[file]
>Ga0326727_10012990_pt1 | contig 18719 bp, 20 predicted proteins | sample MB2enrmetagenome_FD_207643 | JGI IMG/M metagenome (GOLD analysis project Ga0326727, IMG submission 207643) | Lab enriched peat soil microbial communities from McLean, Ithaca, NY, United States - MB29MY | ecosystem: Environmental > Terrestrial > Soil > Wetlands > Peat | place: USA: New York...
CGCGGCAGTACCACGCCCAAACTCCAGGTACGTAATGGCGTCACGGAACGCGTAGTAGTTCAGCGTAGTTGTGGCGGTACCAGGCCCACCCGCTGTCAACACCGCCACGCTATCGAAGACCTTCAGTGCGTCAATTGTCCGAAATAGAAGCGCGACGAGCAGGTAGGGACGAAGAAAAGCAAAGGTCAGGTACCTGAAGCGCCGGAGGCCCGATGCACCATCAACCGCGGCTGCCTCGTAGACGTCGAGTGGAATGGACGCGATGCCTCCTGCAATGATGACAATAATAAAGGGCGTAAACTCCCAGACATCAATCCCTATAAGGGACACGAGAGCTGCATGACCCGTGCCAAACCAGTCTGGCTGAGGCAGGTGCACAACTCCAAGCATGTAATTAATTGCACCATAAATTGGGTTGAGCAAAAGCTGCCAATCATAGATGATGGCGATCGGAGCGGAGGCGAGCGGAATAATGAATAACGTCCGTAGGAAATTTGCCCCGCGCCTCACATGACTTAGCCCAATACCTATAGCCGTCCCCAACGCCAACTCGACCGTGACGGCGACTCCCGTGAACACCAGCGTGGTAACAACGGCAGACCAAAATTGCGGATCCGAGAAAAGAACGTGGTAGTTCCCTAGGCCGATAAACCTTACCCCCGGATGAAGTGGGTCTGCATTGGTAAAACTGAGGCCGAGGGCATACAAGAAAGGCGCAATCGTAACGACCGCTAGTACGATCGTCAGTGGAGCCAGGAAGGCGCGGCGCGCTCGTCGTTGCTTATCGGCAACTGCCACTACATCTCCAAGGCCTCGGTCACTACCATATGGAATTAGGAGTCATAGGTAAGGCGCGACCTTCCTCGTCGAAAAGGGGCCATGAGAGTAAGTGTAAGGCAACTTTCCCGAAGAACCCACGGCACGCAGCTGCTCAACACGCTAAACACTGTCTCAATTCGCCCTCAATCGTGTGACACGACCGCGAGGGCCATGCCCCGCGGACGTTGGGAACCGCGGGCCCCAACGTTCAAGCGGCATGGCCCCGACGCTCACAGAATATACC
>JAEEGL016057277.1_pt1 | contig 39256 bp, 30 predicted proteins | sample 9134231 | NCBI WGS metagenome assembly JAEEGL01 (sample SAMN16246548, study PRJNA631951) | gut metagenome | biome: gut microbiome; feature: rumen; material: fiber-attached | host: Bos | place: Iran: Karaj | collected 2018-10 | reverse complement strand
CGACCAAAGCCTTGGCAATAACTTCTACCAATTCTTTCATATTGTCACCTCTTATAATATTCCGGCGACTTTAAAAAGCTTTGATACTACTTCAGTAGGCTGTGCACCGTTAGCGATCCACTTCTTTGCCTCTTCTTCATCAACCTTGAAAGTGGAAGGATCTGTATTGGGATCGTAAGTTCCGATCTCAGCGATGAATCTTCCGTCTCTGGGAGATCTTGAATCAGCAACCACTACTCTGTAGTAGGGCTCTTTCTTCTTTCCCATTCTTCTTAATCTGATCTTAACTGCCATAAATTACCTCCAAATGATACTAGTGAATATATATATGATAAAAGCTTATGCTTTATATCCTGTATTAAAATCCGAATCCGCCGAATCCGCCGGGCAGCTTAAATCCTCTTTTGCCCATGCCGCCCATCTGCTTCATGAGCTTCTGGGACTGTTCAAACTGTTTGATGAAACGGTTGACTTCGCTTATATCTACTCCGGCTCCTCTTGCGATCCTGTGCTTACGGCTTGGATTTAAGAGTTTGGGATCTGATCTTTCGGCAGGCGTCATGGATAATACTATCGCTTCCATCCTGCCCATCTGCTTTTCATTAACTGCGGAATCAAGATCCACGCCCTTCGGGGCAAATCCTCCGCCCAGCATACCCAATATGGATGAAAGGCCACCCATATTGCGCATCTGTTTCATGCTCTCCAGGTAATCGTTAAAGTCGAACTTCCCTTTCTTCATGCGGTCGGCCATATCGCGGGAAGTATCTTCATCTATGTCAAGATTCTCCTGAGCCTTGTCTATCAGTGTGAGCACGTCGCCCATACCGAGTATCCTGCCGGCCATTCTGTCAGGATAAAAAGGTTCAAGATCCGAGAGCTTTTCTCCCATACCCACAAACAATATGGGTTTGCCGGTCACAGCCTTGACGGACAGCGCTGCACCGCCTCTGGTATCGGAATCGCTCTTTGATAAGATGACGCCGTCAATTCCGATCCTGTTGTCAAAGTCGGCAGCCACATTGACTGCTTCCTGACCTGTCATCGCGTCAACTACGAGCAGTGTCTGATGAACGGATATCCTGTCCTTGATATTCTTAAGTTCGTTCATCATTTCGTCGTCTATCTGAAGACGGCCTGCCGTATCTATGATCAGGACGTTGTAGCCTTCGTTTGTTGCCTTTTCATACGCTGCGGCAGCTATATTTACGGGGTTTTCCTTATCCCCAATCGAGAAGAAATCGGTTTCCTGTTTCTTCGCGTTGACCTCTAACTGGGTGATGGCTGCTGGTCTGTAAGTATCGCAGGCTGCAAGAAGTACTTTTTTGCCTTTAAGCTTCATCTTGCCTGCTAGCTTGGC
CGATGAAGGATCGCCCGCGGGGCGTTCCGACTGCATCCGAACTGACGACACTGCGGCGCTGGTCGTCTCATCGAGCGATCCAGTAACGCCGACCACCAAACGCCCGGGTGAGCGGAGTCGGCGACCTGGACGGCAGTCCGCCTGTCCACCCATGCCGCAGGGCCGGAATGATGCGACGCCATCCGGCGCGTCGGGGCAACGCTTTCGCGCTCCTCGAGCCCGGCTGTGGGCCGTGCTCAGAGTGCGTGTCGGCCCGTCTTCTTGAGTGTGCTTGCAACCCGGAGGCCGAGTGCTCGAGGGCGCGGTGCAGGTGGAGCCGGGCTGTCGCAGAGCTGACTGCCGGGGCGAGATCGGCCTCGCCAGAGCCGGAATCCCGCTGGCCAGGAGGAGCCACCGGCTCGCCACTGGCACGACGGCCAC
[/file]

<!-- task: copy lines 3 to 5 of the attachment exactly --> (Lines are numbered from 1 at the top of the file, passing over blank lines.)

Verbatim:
>JAEEGL016057277.1_pt1 | contig 39256 bp, 30 predicted proteins | sample 9134231 | NCBI WGS metagenome assembly JAEEGL01 (sample SAMN16246548, study PRJNA631951) | gut metagenome | biome: gut microbiome; feature: rumen; material: fiber-attached | host: Bos | place: Iran: Karaj | collected 2018-10 | reverse complement strand
CGACCAAAGCCTTGGCAATAACTTCTACCAATTCTTTCATATTGTCACCTCTTATAATATTCCGGCGACTTTAAAAAGCTTTGATACTACTTCAGTAGGCTGTGCACCGTTAGCGATCCACTTCTTTGCCTCTTCTTCATCAACCTTGAAAGTGGAAGGATCTGTATTGGGATCGTAAGTTCCGATCTCAGCGATGAATCTTCCGTCTCTGGGAGATCTTGAATCAGCAACCACTACTCTGTAGTAGGGCTCTTTCTTCTTTCCCATTCTTCTTAATCTGATCTTAACTGCCATAAATTACCTCCAAATGATACTAGTGAATATATATATGATAAAAGCTTATGCTTTATATCCTGTATTAAAATCCGAATCCGCCGAATCCGCCGGGCAGCTTAAATCCTCTTTTGCCCATGCCGCCCATCTGCTTCATGAGCTTCTGGGACTGTTCAAACTGTTTGATGAAACGGTTGACTTCGCTTATATCTACTCCGGCTCCTCTTGCGATCCTGTGCTTACGGCTTGGATTTAAGAGTTTGGGATCTGATCTTTCGGCAGGCGTCATGGATAATACTATCGCTTCCATCCTGCCCATCTGCTTTTCATTAACTGCGGAATCAAGATCCACGCCCTTCGGGGCAAATCCTCCGCCCAGCATACCCAATATGGATGAAAGGCCACCCATATTGCGCATCTGTTTCATGCTCTCCAGGTAATCGTTAAAGTCGAACTTCCCTTTCTTCATGCGGTCGGCCATATCGCGGGAAGTATCTTCATCTATGTCAAGATTCTCCTGAGCCTTGTCTATCAGTGTGAGCACGTCGCCCATACCGAGTATCCTGCCGGCCATTCTGTCAGGATAAAAAGGTTCAAGATCCGAGAGCTTTTCTCCCATACCCACAAACAATATGGGTTTGCCGGTCACAGCCTTGACGGACAGCGCTGCACCGCCTCTGGTATCGGAATCGCTCTTTGATAAGATGACGCCGTCAATTCCGATCCTGTTGTCAAAGTCGGCAGCCACATTGACTGCTTCCTGACCTGTCATCGCGTCAACTACGAGCAGTGTCTGATGAACGGATATCCTGTCCTTGATATTCTTAAGTTCGTTCATCATTTCGTCGTCTATCTGAAGACGGCCTGCCGTATCTATGATCAGGACGTTGTAGCCTTCGTTTGTTGCCTTTTCATACGCTGCGGCAGCTATATTTACGGGGTTTTCCTTATCCCCAATCGAGAAGAAATCGGTTTCCTGTTTCTTCGCGTTGACCTCTAACTGGGTGATGGCTGCTGGTCTGTAAGTATCGCAGGCTGCAAGAAGTACTTTTTTGCCTTTAAGCTTCATCTTGCCTGCTAGCTTGGC
CGATGAAGGATCGCCCGCGGGGCGTTCCGACTGCATCCGAACTGACGACACTGCGGCGCTGGTCGTCTCATCGAGCGATCCAGTAACGCCGACCACCAAACGCCCGGGTGAGCGGAGTCGGCGACCTGGACGGCAGTCCGCCTGTCCACCCATGCCGCAGGGCCGGAATGATGCGACGCCATCCGGCGCGTCGGGGCAACGCTTTCGCGCTCCTCGAGCCCGGCTGTGGGCCGTGCTCAGAGTGCGTGTCGGCCCGTCTTCTTGAGTGTGCTTGCAACCCGGAGGCCGAGTGCTCGAGGGCGCGGTGCAGGTGGAGCCGGGCTGTCGCAGAGCTGACTGCCGGGGCGAGATCGGCCTCGCCAGAGCCGGAATCCCGCTGGCCAGGAGGAGCCACCGGCTCGCCACTGGCACGACGGCCAC